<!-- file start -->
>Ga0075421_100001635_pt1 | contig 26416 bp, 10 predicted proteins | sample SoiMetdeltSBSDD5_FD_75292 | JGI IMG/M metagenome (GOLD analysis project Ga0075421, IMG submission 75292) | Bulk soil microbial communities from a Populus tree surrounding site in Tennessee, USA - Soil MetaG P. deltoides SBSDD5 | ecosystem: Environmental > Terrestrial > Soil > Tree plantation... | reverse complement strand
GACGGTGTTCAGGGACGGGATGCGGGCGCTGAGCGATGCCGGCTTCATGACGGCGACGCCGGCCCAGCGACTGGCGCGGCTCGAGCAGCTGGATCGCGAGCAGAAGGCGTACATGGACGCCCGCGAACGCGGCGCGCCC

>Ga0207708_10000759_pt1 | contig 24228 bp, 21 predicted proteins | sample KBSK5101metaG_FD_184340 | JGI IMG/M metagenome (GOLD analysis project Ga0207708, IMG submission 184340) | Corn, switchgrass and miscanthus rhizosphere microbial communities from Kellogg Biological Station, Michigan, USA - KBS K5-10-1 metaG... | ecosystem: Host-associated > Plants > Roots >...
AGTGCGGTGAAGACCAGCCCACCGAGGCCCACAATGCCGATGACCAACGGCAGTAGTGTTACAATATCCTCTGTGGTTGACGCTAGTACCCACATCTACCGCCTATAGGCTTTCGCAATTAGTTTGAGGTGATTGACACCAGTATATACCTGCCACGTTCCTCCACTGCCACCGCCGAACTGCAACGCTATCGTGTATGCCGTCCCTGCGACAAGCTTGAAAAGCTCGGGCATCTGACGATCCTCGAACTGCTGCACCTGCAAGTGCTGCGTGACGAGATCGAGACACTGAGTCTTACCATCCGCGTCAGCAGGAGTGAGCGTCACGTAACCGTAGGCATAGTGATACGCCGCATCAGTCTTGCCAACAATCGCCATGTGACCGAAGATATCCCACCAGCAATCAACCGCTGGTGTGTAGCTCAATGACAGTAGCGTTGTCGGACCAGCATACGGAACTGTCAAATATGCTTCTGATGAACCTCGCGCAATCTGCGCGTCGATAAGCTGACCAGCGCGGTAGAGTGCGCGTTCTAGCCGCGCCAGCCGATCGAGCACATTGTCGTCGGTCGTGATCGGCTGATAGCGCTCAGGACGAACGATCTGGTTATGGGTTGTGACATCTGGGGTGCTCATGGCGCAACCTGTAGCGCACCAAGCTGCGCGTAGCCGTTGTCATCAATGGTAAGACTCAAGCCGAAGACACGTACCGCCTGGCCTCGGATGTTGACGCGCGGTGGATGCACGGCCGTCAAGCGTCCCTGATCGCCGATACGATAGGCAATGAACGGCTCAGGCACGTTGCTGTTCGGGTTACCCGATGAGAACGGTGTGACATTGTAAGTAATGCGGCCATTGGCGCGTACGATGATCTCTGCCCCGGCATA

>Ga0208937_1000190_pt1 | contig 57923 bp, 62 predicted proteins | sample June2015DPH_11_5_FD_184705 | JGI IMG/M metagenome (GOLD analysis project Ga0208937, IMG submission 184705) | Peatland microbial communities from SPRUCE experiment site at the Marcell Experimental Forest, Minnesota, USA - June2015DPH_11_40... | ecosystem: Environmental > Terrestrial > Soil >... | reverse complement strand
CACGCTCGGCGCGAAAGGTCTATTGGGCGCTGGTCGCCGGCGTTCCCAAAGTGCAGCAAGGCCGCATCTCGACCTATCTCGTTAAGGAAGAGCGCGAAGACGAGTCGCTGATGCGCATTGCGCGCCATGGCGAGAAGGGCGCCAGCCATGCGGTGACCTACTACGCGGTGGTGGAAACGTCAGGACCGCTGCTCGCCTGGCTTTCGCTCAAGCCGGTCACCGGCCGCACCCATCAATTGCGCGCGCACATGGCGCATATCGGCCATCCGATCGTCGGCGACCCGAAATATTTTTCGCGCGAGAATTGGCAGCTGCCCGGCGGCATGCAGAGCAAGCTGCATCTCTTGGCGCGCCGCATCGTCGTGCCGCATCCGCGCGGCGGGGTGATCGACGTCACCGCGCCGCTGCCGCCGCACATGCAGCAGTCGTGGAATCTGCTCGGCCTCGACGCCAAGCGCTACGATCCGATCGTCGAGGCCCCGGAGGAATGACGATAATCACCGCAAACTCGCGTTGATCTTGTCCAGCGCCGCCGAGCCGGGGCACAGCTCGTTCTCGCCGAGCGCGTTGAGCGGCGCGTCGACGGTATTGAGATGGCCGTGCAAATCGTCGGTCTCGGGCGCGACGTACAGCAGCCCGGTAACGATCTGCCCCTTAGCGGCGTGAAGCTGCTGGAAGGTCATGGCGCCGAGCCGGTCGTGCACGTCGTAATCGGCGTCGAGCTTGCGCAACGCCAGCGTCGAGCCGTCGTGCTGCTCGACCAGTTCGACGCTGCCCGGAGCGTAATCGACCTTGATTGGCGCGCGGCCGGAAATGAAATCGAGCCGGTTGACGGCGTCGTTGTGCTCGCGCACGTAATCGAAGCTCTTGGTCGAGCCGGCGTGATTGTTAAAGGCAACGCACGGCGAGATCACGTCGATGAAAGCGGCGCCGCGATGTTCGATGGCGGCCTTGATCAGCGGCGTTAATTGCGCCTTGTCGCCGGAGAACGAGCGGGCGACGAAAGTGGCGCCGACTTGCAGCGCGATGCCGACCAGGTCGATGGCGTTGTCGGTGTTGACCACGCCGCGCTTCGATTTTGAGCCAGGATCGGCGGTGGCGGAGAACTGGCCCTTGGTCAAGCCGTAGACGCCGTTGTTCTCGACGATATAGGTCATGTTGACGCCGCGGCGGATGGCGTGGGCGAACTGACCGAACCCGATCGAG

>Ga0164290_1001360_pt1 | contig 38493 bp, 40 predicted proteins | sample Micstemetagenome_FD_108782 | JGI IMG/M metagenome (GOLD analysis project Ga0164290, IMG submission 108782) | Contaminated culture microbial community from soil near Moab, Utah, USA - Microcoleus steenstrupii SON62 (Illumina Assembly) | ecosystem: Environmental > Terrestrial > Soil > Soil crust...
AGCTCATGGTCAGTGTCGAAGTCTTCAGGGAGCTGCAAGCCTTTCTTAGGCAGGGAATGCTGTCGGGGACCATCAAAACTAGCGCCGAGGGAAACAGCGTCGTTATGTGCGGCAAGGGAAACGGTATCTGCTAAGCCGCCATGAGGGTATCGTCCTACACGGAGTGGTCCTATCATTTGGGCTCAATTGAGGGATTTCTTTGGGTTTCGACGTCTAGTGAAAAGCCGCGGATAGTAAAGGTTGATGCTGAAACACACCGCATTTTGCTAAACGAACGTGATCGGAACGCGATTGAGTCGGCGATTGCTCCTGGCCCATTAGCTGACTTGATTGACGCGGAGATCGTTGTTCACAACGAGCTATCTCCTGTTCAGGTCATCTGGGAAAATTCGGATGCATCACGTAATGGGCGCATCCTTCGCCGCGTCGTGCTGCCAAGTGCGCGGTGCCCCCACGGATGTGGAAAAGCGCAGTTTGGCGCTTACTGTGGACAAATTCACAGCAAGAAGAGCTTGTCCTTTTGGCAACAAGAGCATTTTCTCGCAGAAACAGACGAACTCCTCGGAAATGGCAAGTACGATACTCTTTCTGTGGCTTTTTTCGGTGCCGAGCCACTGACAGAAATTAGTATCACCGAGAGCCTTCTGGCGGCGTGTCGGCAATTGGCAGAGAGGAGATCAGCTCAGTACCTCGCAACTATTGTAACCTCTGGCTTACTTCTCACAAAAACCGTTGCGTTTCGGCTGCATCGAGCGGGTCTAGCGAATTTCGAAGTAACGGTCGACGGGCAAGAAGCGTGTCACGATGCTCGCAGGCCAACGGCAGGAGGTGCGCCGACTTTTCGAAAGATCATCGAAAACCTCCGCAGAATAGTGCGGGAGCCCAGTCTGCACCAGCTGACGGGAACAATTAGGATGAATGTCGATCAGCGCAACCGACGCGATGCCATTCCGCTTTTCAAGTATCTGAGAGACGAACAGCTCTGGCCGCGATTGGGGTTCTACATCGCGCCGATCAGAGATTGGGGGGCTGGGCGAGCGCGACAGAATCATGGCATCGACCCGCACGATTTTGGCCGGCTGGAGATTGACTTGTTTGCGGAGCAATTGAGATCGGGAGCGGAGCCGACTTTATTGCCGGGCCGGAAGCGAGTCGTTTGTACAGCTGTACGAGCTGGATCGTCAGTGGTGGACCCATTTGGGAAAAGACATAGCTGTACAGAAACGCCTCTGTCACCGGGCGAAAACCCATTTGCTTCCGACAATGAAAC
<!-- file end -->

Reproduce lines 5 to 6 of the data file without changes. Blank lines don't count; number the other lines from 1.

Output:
>Ga0208937_1000190_pt1 | contig 57923 bp, 62 predicted proteins | sample June2015DPH_11_5_FD_184705 | JGI IMG/M metagenome (GOLD analysis project Ga0208937, IMG submission 184705) | Peatland microbial communities from SPRUCE experiment site at the Marcell Experimental Forest, Minnesota, USA - June2015DPH_11_40... | ecosystem: Environmental > Terrestrial > Soil >... | reverse complement strand
CACGCTCGGCGCGAAAGGTCTATTGGGCGCTGGTCGCCGGCGTTCCCAAAGTGCAGCAAGGCCGCATCTCGACCTATCTCGTTAAGGAAGAGCGCGAAGACGAGTCGCTGATGCGCATTGCGCGCCATGGCGAGAAGGGCGCCAGCCATGCGGTGACCTACTACGCGGTGGTGGAAACGTCAGGACCGCTGCTCGCCTGGCTTTCGCTCAAGCCGGTCACCGGCCGCACCCATCAATTGCGCGCGCACATGGCGCATATCGGCCATCCGATCGTCGGCGACCCGAAATATTTTTCGCGCGAGAATTGGCAGCTGCCCGGCGGCATGCAGAGCAAGCTGCATCTCTTGGCGCGCCGCATCGTCGTGCCGCATCCGCGCGGCGGGGTGATCGACGTCACCGCGCCGCTGCCGCCGCACATGCAGCAGTCGTGGAATCTGCTCGGCCTCGACGCCAAGCGCTACGATCCGATCGTCGAGGCCCCGGAGGAATGACGATAATCACCGCAAACTCGCGTTGATCTTGTCCAGCGCCGCCGAGCCGGGGCACAGCTCGTTCTCGCCGAGCGCGTTGAGCGGCGCGTCGACGGTATTGAGATGGCCGTGCAAATCGTCGGTCTCGGGCGCGACGTACAGCAGCCCGGTAACGATCTGCCCCTTAGCGGCGTGAAGCTGCTGGAAGGTCATGGCGCCGAGCCGGTCGTGCACGTCGTAATCGGCGTCGAGCTTGCGCAACGCCAGCGTCGAGCCGTCGTGCTGCTCGACCAGTTCGACGCTGCCCGGAGCGTAATCGACCTTGATTGGCGCGCGGCCGGAAATGAAATCGAGCCGGTTGACGGCGTCGTTGTGCTCGCGCACGTAATCGAAGCTCTTGGTCGAGCCGGCGTGATTGTTAAAGGCAACGCACGGCGAGATCACGTCGATGAAAGCGGCGCCGCGATGTTCGATGGCGGCCTTGATCAGCGGCGTTAATTGCGCCTTGTCGCCGGAGAACGAGCGGGCGACGAAAGTGGCGCCGACTTGCAGCGCGATGCCGACCAGGTCGATGGCGTTGTCGGTGTTGACCACGCCGCGCTTCGATTTTGAGCCAGGATCGGCGGTGGCGGAGAACTGGCCCTTGGTCAAGCCGTAGACGCCGTTGTTCTCGACGATATAGGTCATGTTGACGCCGCGGCGGATGGCGTGGGCGAACTGACCGAACCCGATCGAG